But that light will not spread far along the wall for the light of God’s love for us is even greater than that between mother and child. So the Church is dominated by this large white encircling ‘ wall of love’. So our thought is dominated by love, by God. Is this not how it should be in his house? But one last thing- The wall is pierced by windows, twelve in number. These ‘windows of salvation’ remind us of the first disciples; of the disciples of every age who lived and died for their Lord and that we also are his disciples, in this age. As these windows light up the ‘ wall of love’, giving it colour, life and sparkle, they speak to us of the joy of knowing Christ, a joy we must share and communicate. They light up the way to the cross which points the way to God who is love.

My greatest hope is not that people who come and see this church will ask, ‘Who designed it? ‘, but that all will know that God is HERE and that he is present in the hearts of his people. When they read the inscription on the foundation stone ‘built to the glory of God’, may they say, ‘ Yes, indeed, it lS to the glory of God ‘. ”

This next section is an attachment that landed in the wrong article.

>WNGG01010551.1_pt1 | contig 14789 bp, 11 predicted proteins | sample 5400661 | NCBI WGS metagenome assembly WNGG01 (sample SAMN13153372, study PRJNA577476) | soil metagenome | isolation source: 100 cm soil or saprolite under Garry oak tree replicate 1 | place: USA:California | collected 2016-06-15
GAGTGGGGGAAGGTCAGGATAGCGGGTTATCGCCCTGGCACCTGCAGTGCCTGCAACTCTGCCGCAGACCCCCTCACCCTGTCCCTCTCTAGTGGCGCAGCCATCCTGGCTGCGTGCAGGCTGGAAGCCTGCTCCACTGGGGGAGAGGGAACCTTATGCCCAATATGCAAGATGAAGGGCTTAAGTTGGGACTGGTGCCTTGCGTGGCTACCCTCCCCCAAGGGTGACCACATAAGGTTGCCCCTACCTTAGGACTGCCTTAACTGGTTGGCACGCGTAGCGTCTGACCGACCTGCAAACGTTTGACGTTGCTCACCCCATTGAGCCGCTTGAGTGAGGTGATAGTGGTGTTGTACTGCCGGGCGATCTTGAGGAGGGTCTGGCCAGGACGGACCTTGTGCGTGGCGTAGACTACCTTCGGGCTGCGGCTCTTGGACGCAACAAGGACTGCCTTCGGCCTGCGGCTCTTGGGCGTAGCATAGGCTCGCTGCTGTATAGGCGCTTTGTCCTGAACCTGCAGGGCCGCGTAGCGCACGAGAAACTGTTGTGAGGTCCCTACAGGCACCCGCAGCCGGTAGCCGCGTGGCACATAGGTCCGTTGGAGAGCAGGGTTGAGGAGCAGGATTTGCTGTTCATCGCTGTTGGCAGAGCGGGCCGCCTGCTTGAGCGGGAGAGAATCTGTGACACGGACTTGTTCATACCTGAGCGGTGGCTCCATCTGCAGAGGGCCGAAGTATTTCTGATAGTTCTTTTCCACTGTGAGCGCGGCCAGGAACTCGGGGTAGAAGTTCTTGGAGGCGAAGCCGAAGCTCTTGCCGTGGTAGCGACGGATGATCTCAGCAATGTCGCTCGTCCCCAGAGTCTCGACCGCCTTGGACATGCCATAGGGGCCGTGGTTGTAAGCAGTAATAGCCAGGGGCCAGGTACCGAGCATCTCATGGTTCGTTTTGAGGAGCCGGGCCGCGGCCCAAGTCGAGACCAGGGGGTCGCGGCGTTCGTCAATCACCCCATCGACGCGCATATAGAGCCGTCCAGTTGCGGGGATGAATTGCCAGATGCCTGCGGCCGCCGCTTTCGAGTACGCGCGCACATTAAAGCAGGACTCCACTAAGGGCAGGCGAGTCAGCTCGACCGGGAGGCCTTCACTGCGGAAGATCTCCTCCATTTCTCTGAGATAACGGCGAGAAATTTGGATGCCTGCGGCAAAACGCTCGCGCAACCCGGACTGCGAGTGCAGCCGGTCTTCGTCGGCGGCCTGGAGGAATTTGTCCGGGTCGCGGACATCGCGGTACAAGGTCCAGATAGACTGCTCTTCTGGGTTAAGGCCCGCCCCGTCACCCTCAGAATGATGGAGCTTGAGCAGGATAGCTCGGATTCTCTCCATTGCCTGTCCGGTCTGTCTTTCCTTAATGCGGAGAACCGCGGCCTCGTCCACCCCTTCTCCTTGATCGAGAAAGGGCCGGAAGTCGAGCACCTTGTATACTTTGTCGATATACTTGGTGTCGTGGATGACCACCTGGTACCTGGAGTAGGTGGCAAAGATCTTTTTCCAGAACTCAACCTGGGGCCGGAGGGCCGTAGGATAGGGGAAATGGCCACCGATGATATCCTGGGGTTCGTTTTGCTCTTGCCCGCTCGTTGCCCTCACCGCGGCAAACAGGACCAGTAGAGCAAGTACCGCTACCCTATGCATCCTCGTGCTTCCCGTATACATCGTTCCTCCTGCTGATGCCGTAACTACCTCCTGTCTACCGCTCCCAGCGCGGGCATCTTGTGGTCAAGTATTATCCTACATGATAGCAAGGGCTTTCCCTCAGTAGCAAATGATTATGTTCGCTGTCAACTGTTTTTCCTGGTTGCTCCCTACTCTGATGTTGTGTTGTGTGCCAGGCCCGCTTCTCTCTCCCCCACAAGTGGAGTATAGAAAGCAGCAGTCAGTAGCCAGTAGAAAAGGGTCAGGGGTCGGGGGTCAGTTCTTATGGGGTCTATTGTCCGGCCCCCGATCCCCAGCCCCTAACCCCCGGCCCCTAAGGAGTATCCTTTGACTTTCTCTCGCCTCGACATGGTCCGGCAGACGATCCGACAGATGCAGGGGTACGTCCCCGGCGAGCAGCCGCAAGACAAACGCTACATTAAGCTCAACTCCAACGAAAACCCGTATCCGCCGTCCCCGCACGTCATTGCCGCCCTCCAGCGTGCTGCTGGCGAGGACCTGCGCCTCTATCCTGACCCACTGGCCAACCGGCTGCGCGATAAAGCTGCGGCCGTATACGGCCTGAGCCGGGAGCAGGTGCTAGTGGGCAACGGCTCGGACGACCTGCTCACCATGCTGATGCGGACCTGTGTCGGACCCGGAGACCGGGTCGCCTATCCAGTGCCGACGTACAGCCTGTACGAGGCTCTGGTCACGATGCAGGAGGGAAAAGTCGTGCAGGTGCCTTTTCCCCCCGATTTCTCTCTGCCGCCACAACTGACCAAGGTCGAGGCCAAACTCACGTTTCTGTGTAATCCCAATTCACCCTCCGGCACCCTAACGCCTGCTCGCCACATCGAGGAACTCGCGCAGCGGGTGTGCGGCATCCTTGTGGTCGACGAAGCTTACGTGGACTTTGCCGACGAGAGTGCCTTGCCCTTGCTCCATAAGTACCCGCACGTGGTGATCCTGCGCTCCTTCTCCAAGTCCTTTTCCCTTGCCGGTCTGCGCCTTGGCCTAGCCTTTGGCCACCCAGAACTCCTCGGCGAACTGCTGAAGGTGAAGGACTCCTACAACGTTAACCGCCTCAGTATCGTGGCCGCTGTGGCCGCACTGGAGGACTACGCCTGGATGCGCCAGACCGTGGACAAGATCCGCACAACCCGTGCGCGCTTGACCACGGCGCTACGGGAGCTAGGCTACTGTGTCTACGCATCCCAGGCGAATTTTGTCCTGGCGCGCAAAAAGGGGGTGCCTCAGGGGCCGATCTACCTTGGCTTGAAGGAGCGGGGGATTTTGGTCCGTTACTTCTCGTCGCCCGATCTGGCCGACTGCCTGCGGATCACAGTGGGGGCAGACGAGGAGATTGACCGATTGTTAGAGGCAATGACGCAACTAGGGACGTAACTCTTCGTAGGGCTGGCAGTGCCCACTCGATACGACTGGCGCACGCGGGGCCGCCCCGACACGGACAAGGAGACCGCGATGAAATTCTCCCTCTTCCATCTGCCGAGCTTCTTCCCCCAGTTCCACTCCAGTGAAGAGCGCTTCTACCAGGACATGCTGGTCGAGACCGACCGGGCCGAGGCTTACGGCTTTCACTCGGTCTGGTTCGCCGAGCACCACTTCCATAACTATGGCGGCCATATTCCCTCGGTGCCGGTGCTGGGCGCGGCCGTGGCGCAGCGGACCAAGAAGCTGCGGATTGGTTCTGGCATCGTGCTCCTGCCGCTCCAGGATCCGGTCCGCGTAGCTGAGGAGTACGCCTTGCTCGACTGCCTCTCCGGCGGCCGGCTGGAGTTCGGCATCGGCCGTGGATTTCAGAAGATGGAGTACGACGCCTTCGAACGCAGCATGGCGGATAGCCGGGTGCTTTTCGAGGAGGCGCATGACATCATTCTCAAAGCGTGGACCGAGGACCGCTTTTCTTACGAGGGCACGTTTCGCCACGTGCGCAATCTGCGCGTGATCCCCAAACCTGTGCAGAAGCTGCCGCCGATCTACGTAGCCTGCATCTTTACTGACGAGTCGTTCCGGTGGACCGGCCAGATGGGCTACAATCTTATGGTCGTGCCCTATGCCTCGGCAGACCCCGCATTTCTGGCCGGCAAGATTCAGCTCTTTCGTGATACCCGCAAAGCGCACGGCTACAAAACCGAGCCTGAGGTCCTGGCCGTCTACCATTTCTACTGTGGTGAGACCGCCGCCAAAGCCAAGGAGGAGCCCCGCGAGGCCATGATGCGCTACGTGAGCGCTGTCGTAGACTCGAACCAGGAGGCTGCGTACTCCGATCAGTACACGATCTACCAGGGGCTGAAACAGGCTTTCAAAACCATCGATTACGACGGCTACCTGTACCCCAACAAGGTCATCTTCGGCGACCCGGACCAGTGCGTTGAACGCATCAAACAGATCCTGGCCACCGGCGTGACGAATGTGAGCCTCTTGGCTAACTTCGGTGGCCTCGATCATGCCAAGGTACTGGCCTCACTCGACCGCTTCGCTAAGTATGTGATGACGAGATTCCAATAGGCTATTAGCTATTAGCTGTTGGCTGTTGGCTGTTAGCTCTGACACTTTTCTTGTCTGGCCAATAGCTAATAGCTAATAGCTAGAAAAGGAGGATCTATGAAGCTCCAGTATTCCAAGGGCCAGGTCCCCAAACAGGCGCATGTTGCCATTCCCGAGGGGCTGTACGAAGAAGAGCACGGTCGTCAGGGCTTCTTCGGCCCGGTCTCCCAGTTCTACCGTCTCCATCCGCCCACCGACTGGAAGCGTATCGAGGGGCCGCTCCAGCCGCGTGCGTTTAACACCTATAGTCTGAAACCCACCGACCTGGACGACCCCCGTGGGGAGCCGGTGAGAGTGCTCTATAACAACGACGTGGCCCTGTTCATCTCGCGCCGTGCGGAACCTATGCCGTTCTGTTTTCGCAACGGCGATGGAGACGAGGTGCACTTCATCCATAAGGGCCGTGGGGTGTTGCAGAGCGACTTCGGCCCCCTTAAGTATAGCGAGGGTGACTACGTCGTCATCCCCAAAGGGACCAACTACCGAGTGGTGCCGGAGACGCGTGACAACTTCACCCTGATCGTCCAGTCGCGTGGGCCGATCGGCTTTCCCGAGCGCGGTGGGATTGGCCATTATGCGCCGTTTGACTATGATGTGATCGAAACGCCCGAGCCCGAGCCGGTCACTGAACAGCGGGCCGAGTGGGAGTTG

Wally Thomson,

History of events

Site bought 1962
Tonning Street Methodist Church sold 1968
High Street Methodist Church sold and school rooms etc, vacated May 1969 (church activities were continued by courtesy of the purchaser, Messrs, J . Hughes (Lowestoft) Ltd, in the old church, while Junior Church was held in rented rooms till September 1970)
Dedication of the site of Trinity Church 27 December 1969
Foundation stone laid 11 April 1970
Church opened 5 September 1970
Total cost of project approx. £53,000